Georgia authorities are looking into building an underground Aquifer Storage and Recovery (ASR) well in Baker County according to a report by GPB. The hope is that the well will provide relief to rivers during dry periods, but some environmentalists worry that it could threaten water quality.
Around 1,200 ASR wells and Aquifer Recharge (AR) wells are operating or capable of operation in the United States today. The majority of these wells are located in the Southwest (around 753), but a good number are also located in the Southeast (around 145). The Northeast has the fewest. Here’s an EPA webpage with the numbers and more.
That EPA webpage explains that ASR and AR wells are Class V Injection Wells, which are wells built for, as the name suggests, injecting fluids underground. The injection of these fluids can cause arsenic and radionuclides to leach from surrounding geologic formations. As to what can be injected into these wells, the EPA explains:
As of 2007, nine states require that water used for ASR injection be potable water or drinking water treated to national or state Drinking Water Standards or state ground water standards. Potable water is defined differently in each state but generally refers to water that is high quality and poses no immediate or long term health risk when consumed. Some … states allow additional types of water to be used in ASR, including treated effluent, untreated surface and ground water, reclaimed water subject to state recycled water criteria, or “any” injectate.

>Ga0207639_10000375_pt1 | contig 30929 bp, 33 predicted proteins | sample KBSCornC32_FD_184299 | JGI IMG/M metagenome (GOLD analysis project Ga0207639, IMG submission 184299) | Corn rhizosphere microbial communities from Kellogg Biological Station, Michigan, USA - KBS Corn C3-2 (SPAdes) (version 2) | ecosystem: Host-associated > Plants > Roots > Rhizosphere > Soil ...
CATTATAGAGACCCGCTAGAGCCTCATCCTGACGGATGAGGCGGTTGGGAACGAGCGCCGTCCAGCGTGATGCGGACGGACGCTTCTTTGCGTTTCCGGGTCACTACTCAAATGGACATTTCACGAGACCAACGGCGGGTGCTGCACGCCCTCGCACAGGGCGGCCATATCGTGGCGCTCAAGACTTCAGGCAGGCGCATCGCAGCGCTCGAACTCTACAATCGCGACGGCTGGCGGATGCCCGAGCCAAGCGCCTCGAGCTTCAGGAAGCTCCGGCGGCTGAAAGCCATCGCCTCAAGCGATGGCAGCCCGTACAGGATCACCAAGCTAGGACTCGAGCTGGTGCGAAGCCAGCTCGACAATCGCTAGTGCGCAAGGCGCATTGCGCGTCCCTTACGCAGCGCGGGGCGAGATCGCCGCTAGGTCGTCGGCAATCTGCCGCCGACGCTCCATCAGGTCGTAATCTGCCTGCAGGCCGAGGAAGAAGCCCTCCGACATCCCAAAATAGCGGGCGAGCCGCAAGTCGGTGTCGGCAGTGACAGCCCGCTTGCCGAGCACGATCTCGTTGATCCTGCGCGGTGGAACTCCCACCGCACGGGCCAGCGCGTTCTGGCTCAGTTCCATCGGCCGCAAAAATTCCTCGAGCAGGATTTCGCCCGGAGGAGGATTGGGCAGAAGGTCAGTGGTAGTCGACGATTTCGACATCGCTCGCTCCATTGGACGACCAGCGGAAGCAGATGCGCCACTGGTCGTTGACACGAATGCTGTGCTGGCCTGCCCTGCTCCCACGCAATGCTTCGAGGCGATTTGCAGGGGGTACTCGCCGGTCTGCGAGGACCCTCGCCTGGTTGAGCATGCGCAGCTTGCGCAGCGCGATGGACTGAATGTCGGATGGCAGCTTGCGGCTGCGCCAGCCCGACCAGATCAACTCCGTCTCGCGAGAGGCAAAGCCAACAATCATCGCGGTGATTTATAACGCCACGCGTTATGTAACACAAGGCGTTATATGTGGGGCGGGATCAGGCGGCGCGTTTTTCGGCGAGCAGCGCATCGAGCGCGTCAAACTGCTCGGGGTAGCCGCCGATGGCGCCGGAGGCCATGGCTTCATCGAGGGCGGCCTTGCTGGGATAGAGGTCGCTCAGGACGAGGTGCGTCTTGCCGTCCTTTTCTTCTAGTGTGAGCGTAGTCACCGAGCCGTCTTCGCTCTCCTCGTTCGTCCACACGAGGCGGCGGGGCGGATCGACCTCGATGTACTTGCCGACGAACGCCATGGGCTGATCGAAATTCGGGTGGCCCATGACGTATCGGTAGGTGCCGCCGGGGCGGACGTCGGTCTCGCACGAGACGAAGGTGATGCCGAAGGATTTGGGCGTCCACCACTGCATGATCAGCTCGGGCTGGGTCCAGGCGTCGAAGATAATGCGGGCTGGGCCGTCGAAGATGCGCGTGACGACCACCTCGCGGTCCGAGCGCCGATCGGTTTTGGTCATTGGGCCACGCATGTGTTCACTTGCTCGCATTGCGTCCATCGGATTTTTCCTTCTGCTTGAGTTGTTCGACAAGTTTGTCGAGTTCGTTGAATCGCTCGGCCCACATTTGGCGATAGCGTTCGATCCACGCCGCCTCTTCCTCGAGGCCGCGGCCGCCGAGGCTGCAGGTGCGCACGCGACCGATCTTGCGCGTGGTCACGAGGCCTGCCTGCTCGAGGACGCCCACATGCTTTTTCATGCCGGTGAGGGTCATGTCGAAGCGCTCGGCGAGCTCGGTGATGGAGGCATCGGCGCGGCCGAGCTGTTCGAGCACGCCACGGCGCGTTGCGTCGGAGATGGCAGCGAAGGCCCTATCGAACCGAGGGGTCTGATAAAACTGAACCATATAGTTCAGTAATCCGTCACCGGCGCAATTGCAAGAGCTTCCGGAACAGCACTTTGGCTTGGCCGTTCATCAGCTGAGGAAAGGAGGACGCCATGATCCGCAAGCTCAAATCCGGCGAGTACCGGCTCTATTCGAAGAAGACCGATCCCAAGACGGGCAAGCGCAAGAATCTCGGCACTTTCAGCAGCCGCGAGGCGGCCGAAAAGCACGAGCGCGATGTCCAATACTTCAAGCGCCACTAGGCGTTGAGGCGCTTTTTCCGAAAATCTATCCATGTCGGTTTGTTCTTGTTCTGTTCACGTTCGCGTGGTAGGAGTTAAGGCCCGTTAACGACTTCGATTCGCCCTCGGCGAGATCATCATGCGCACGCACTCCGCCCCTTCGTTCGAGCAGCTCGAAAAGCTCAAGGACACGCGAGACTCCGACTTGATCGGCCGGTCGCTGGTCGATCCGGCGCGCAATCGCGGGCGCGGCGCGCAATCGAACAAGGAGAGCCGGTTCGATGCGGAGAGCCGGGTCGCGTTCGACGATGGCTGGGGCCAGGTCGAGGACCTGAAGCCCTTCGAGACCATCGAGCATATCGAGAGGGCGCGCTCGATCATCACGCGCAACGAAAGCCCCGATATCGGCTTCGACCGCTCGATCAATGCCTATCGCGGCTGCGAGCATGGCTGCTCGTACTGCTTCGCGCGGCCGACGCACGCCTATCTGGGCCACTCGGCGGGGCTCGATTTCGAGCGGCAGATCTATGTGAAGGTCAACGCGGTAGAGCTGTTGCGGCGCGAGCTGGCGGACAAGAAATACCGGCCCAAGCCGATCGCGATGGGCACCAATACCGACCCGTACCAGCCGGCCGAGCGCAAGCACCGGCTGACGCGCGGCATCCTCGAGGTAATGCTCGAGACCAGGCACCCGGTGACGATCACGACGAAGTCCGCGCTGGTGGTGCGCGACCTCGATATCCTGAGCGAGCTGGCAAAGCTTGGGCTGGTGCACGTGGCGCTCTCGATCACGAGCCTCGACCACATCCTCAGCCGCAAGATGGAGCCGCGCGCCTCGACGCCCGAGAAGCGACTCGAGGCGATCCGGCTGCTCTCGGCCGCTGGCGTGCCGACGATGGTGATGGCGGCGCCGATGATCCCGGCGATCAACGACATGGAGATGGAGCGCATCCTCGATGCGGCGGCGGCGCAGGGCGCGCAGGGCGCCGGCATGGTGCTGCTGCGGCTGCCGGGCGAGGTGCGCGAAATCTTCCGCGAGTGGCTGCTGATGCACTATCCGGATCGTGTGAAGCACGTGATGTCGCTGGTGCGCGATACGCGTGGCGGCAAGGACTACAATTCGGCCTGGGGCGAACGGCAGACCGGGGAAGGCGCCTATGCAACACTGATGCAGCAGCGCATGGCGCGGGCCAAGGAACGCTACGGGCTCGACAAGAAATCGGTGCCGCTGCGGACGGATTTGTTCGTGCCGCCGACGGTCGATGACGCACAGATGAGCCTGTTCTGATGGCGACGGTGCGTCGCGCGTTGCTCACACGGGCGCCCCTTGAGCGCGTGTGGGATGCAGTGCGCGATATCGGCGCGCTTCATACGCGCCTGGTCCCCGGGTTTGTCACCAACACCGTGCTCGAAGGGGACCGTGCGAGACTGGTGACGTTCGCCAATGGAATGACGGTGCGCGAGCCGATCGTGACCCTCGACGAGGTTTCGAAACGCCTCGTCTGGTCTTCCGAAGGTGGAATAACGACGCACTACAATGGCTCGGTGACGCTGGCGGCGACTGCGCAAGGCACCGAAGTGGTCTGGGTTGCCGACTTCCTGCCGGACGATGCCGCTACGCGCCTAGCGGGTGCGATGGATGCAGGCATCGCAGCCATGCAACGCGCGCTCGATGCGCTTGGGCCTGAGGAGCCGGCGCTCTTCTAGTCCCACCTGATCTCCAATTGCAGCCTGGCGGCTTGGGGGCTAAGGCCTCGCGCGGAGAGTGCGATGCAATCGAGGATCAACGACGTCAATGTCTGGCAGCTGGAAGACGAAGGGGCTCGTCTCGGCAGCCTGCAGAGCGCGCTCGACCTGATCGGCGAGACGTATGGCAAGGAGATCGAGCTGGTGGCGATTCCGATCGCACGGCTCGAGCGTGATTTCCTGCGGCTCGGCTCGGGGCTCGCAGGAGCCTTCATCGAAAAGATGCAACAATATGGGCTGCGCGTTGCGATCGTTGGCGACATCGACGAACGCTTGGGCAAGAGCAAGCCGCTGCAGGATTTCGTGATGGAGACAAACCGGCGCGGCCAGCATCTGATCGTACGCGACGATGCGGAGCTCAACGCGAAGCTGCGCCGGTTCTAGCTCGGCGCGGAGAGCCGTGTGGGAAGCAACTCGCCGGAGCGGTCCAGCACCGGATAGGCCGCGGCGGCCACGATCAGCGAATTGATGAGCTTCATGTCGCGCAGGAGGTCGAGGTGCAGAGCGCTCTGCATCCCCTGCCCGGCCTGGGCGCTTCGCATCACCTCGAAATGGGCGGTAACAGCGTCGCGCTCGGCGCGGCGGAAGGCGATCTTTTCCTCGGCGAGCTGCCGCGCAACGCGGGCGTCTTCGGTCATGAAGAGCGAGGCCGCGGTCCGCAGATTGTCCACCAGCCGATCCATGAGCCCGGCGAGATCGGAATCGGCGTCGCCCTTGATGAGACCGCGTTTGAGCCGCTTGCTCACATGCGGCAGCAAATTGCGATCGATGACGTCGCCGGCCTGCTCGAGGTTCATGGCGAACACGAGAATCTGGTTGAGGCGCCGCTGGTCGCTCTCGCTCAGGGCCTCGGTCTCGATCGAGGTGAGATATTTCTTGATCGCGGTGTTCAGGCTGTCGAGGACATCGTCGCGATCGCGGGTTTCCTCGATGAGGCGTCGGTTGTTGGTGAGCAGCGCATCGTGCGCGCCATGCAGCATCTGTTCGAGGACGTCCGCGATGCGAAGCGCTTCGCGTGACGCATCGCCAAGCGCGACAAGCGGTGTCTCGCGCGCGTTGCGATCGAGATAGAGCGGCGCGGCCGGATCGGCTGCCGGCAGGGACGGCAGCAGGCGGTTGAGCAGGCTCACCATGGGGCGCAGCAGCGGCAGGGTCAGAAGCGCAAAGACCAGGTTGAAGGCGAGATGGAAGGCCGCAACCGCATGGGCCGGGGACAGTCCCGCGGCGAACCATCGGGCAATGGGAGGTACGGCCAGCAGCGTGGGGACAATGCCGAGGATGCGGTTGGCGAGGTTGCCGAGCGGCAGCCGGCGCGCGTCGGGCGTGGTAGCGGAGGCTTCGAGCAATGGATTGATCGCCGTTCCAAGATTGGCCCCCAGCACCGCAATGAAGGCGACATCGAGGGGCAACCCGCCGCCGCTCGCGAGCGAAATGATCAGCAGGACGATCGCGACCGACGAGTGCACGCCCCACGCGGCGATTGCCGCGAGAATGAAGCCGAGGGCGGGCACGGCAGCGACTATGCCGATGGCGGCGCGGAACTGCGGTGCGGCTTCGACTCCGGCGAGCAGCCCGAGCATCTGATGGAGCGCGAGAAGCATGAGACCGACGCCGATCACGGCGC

Federal law does, nevertheless, prohibit “the movement of fluid containing any contaminant into underground sources of drinking water.”
In Georgia, injection wells are regulated by Rule 391-3-6-.13. That rule prohibits the operation of any injection well:
in a manner that allows the movement of fluid containing any contaminant into underground sources of drinking water, if the presence of that contaminant may cause a violation of any primary drinking water regulation under Georgia’s Rules for Safe Drinking Water, Chapter 391-3-5, or may otherwise adversely affect the health of persons. (Rule 391-3-6-.13(5)(a)).
The rule further states, specifically mentioning Class V wells, that:
No person shall be issued a permit to operate a Class V well where the movement of fluid, in the judgment of the Director, may cause a violation of any primary drinking water rule under the Georgia Rules for Safe Drinking Water, Chapter 391-3-5, or which may adversely affect the health of persons. (Rule 391-3-6-.13(11)(f)).
So to conclude, I’m comforted to know that Georgia doesn’t allow “‘any’ injectate.”